The Terminology of Cyber Security

Information security, ICT/IT security, cyber security, or digital security? These terms are often used interchangeably and are synonyms for most people in everyday language. Do you find it difficult to distinguish all the concepts within digital security from each other? You are not alone!

Of all these terms, cybersecurity has gained the strongest foothold in recent years. The reason is probably because it is the most marketable since ‘cyber’ sounds exciting. But what does the concept entail?

Concept Clarification

Attempts have been made to establish a clearer description of these terms: In 2013, Von Solms and van Niekerk published the article “From information to cyber security.” This article forms the basis for clarifying these concepts and usually serves as the foundation when this topic is addressed in various professional forums, even though the quote often gets omitted. According to the authors, the choice of which term to use depends on the assets and vulnerabilities that can be exploited. These can be physical or digital assets in the form of hardware, information, or resources for an organization. Information and data have different values depending on factors such as confidentiality, integrity, and availability. For example, financial information, personal data, or trade secrets can have high value for organizations.

A vulnerability refers to a weakness or flaw in, for example, an IT system, an application, or an organization that could be exploited by a threat to gain access to a value and cause harm. Vulnerabilities can exist in software, hardware, physical infrastructure, and human factors and can arise for various reasons, such as poor design, incorrect configuration, lack of updates, or inadequate user training.

Figure 1: Relationship between information security, ICT security, and cybersecurity. Source: Von Solms and Van Niekerk (2013)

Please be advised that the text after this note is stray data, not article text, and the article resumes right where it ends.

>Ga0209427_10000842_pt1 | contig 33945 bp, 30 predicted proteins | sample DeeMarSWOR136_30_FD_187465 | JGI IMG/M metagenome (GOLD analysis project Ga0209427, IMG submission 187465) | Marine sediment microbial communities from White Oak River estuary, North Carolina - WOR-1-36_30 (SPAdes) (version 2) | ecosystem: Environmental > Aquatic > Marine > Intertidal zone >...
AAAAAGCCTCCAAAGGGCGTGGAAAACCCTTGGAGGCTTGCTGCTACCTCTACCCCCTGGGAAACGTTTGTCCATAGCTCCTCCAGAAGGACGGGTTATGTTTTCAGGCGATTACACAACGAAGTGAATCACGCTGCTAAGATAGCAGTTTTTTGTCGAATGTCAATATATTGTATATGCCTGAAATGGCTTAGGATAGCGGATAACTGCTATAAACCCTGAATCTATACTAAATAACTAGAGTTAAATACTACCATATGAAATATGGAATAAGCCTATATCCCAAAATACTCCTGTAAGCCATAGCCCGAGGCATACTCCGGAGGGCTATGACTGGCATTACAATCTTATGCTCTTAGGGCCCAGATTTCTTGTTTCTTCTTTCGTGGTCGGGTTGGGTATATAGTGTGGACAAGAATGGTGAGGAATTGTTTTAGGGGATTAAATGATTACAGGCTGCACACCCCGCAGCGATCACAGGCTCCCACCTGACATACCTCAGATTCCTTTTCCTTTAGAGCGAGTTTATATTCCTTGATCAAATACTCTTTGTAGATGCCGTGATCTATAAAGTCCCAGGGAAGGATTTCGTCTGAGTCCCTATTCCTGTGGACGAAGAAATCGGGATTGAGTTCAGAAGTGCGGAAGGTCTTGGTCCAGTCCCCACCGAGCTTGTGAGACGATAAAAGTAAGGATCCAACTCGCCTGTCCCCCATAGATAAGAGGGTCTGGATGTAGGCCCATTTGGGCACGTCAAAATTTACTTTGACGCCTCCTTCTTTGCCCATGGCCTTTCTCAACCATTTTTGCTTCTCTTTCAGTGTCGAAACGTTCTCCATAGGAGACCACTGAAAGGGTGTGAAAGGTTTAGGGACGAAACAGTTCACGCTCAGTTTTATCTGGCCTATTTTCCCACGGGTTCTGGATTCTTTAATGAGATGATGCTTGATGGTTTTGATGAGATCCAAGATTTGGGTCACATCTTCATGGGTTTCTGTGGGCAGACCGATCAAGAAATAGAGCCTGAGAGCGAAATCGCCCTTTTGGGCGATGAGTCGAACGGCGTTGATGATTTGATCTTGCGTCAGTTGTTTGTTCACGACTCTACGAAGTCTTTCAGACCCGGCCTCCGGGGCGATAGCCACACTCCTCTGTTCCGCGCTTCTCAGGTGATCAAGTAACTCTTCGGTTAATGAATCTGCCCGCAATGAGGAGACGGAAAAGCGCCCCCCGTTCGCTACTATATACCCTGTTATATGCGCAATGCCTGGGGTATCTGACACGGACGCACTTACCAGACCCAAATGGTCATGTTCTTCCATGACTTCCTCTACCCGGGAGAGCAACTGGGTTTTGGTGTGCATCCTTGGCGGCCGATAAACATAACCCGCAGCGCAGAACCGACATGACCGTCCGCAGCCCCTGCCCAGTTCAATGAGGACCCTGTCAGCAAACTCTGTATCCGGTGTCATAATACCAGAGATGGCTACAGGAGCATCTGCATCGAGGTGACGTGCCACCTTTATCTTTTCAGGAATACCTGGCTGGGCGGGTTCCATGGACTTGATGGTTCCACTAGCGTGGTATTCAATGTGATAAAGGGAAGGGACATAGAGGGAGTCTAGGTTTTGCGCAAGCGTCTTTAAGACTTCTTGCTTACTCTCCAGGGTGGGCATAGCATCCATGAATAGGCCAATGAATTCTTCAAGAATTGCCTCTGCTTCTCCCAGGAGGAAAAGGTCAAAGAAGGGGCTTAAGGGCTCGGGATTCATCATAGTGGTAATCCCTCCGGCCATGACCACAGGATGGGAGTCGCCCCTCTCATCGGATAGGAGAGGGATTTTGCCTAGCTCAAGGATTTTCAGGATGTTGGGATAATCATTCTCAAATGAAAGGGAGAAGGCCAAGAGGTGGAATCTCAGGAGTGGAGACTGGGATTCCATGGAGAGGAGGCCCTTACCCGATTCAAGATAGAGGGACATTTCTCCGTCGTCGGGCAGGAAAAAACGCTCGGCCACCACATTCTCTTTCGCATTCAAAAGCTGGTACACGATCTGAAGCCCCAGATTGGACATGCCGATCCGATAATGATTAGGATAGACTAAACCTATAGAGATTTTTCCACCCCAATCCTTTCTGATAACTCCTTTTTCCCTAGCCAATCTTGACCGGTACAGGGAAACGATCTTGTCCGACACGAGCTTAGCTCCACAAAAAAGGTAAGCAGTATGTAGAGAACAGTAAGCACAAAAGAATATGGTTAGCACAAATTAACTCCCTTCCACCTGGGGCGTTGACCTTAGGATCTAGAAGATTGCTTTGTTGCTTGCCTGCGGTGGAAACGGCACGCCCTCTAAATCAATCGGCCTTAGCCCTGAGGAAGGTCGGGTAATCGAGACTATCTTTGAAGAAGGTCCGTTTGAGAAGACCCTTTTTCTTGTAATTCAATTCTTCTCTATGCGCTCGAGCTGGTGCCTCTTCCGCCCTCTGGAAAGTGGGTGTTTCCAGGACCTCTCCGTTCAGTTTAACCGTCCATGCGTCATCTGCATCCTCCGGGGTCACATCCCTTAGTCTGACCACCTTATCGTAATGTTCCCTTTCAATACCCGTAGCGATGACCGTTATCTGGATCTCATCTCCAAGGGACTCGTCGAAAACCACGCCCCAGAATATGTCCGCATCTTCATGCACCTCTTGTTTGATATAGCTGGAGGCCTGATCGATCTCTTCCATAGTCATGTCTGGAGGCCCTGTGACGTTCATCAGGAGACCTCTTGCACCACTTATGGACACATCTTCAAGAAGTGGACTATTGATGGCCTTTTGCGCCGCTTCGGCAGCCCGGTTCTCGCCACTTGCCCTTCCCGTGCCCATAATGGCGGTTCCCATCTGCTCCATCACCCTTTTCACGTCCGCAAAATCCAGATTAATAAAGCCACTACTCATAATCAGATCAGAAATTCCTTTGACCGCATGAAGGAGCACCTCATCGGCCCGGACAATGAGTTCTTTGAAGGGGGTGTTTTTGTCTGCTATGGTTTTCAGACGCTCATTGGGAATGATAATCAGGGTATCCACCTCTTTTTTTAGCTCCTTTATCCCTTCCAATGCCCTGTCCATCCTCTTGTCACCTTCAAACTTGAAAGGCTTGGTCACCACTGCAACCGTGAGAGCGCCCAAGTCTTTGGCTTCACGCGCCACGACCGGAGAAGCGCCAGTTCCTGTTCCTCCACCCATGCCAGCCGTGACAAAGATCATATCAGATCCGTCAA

When we work on security measures, we can consider the following division of areas:

  • Information Security: Protecting information regardless of whether it is stored digitally or not.
  • ICT/IT Security: Securing information and communication technology (ICT), including hardware and software. Hardware can range from PCs, servers, network equipment, mobile phones, and sensors to drones and satellites. Software includes software used for signal processing, analysis, data processing, algorithms, models, and control systems.
  • Cybersecurity: Protecting everything vulnerable through the use of ICT. This can include drones, cars, telecommunications, or power supply. Since almost everything in our daily lives is controlled by ICT, cybersecurity forms the basis for societal security and safety in a broad sense.

In more recent versions of the model above, the concept of Digital Security has been introduced as the overarching term that encompasses parts of or the entirety of the other areas.

In Summary

The terms information security, ICT/IT security, cyber security, and digital security are often intertwined in a complex digital world. Cybersecurity has gained increased prominence due to its appeal for excitement. Von Solms and van Niekerk clarified the concepts in 2013 with an organised categorisation: Information security protects all information regardless of form, ICT/IT security protects technology and software, and cybersecurity safeguards everything vulnerable through ICT. A future modification includes “Digital Security” as an inclusive term for everything digital.

Cyber Security